A student’s reading level should be communicated to the child so she can select “just right books.” “We certainly never intended that children focus on a label for themselves in choosing books in classroom libraries. Classroom libraries need to be inviting places where children are drawn to topics and genres and authors and illustrators that they love. And while students are choosing books that interest them, the teacher is there to help them learn how to make good choices so the books they select are ones that they can read and enjoy. If a child chooses a book that is too hard for them to read, they may stretch themselves and enjoy that book for a period of time.”
The data from the assessment should be used to determine what leveled books are needed in the classroom library and which students should read which books. “Organizing books by level does not help students engage with books and pursue their own interests.”

Fountas and Pinnell have stated, repeatedly, that a leveling system is simply a tool for a teacher to use to match students with books. But district administrators love the assessment because it generates data that seems easy to understand (“a Level H reader is more skilled than a Level E reader”) and appears actionable (“Label and level your library and have students pick from the right bins.”)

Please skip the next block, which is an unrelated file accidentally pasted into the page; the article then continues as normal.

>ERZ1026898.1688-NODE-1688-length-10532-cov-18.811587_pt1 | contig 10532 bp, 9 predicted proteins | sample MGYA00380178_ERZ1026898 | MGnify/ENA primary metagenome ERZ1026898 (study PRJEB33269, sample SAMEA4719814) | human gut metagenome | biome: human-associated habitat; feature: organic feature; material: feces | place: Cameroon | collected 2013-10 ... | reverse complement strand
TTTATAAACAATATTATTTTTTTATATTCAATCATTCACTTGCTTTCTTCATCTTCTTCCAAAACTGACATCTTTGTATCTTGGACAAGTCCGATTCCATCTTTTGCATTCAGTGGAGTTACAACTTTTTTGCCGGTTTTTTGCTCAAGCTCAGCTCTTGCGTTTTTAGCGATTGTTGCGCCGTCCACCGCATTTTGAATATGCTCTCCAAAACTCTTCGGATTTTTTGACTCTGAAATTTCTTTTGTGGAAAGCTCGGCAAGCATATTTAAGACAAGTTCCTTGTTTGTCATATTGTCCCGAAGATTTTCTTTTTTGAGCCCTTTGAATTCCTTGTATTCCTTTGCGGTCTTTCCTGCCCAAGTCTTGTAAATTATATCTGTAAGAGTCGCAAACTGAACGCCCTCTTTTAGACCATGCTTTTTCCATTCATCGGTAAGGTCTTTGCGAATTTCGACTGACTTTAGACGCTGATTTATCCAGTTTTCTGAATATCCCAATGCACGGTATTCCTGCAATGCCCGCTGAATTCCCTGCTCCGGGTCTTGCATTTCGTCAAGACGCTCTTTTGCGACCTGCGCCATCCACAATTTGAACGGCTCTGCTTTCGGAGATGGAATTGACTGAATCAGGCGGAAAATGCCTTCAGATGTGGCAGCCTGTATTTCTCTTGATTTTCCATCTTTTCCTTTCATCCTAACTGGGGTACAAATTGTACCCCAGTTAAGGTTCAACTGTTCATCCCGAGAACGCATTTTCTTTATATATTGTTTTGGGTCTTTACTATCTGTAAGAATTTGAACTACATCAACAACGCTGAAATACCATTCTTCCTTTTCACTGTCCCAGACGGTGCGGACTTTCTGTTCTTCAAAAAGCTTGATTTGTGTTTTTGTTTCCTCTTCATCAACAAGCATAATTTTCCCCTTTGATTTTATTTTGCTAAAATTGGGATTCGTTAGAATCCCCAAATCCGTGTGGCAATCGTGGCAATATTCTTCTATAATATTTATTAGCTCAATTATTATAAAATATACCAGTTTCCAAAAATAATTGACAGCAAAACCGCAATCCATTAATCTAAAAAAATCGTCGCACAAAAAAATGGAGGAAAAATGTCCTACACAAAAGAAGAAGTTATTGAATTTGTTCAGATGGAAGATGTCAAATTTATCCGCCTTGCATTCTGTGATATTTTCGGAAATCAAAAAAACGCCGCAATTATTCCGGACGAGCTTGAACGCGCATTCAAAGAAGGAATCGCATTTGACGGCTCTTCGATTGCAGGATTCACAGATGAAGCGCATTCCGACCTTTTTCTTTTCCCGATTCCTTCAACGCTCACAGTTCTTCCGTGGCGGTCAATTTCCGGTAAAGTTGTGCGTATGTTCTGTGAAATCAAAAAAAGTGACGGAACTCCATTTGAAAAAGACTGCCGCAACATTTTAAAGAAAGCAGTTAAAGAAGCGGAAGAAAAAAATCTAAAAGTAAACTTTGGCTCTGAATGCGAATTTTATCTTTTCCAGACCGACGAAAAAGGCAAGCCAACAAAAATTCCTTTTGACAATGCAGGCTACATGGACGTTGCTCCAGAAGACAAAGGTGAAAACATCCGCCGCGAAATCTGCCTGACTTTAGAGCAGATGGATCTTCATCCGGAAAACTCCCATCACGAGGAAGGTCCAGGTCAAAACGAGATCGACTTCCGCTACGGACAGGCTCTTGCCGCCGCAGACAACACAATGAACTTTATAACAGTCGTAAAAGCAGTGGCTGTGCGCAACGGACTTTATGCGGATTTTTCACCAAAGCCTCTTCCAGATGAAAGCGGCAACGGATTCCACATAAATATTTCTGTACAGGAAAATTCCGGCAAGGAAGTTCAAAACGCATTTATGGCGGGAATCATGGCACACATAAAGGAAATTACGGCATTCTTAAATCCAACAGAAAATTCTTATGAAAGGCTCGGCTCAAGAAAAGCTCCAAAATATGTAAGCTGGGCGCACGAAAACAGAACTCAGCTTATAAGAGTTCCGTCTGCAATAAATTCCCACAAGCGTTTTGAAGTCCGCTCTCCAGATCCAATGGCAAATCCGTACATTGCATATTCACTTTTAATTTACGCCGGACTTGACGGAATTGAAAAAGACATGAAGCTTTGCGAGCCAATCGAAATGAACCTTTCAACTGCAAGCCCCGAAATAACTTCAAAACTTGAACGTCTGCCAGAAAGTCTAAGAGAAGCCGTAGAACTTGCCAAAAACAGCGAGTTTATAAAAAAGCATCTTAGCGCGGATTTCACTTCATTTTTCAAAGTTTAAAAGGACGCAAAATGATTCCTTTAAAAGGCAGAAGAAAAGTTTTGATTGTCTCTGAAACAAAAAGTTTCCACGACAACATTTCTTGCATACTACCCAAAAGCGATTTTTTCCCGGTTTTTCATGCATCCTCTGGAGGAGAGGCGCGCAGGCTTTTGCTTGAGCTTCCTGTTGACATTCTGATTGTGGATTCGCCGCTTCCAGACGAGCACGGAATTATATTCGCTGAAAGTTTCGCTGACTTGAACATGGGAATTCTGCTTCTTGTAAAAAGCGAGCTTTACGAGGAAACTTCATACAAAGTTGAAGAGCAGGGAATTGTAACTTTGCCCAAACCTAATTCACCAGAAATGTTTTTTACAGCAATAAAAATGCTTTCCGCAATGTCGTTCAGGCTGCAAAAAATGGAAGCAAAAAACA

Irene Fountas and Gay Su Pinnell knew that reading one Level E book does not mean that the child will be able to read other books at the level equally well, and yet their names are on an assessment that sells that myth. 

As teachers, we are required to spend valuable time administering this poorly constructed assessment on students for whom it was not designed, and to use the data in ways that limit student choice and even limit their access to grade-level content. It’s time for us to insist on being provided more reliable assessments and being given the flexibility to use more authentic methods for matching our diverse learners with texts they can read.

For more from Fountas and Pinnell:

Comments

Janice, I don't know of anything like that for reading but check out "Words Their Way" for spelling.

I used this assessment. It's a tool, like any assessment, and is very helpful for finding a starting point for guided reading groups. For formative assessment purposes Fountas and Pinnell provides a running record form identical to the BAS form for every book in the guided reading library they offer.